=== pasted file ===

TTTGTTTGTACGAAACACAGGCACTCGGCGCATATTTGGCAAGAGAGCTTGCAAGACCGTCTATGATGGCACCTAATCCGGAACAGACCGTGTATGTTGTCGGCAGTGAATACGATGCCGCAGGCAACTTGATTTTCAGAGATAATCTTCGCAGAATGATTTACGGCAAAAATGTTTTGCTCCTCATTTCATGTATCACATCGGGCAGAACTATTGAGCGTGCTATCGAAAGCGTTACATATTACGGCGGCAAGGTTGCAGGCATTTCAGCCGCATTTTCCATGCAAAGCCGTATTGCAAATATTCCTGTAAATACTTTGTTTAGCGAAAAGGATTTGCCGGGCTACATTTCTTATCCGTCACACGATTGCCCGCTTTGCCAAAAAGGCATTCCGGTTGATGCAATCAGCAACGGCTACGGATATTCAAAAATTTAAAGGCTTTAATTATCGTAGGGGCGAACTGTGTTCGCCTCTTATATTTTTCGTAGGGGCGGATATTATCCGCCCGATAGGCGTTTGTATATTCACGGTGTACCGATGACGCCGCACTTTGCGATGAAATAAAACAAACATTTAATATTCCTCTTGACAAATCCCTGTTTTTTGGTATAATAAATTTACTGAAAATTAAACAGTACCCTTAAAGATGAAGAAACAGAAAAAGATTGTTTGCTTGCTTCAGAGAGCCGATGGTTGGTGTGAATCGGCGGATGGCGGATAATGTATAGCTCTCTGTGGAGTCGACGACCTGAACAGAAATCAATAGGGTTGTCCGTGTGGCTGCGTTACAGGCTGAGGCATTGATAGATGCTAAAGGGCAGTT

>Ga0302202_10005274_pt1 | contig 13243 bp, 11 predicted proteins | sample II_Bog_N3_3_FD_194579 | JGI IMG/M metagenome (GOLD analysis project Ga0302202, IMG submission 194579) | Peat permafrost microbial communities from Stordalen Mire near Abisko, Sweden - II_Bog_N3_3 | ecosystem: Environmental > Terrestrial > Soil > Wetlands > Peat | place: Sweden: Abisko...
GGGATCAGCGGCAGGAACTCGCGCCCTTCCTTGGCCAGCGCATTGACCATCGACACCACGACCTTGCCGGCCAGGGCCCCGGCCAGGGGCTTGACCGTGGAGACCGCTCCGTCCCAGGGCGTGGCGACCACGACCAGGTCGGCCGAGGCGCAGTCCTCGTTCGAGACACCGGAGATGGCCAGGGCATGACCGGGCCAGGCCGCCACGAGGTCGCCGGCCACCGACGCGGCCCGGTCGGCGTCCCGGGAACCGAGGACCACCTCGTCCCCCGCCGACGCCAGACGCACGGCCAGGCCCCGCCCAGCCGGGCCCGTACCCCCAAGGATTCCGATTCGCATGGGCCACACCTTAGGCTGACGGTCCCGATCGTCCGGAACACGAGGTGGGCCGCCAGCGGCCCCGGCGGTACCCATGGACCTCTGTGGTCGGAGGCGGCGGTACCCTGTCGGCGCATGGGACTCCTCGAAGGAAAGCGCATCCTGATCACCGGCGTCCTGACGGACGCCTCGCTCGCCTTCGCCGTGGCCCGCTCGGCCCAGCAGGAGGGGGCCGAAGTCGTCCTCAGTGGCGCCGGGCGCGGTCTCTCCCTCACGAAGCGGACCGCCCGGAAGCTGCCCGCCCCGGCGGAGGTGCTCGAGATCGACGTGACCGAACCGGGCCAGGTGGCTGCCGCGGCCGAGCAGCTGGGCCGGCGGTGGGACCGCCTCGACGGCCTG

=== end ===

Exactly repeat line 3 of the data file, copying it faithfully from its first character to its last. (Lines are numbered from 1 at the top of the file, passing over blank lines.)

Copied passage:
GGGATCAGCGGCAGGAACTCGCGCCCTTCCTTGGCCAGCGCATTGACCATCGACACCACGACCTTGCCGGCCAGGGCCCCGGCCAGGGGCTTGACCGTGGAGACCGCTCCGTCCCAGGGCGTGGCGACCACGACCAGGTCGGCCGAGGCGCAGTCCTCGTTCGAGACACCGGAGATGGCCAGGGCATGACCGGGCCAGGCCGCCACGAGGTCGCCGGCCACCGACGCGGCCCGGTCGGCGTCCCGGGAACCGAGGACCACCTCGTCCCCCGCCGACGCCAGACGCACGGCCAGGCCCCGCCCAGCCGGGCCCGTACCCCCAAGGATTCCGATTCGCATGGGCCACACCTTAGGCTGACGGTCCCGATCGTCCGGAACACGAGGTGGGCCGCCAGCGGCCCCGGCGGTACCCATGGACCTCTGTGGTCGGAGGCGGCGGTACCCTGTCGGCGCATGGGACTCCTCGAAGGAAAGCGCATCCTGATCACCGGCGTCCTGACGGACGCCTCGCTCGCCTTCGCCGTGGCCCGCTCGGCCCAGCAGGAGGGGGCCGAAGTCGTCCTCAGTGGCGCCGGGCGCGGTCTCTCCCTCACGAAGCGGACCGCCCGGAAGCTGCCCGCCCCGGCGGAGGTGCTCGAGATCGACGTGACCGAACCGGGCCAGGTGGCTGCCGCGGCCGAGCAGCTGGGCCGGCGGTGGGACCGCCTCGACGGCCTG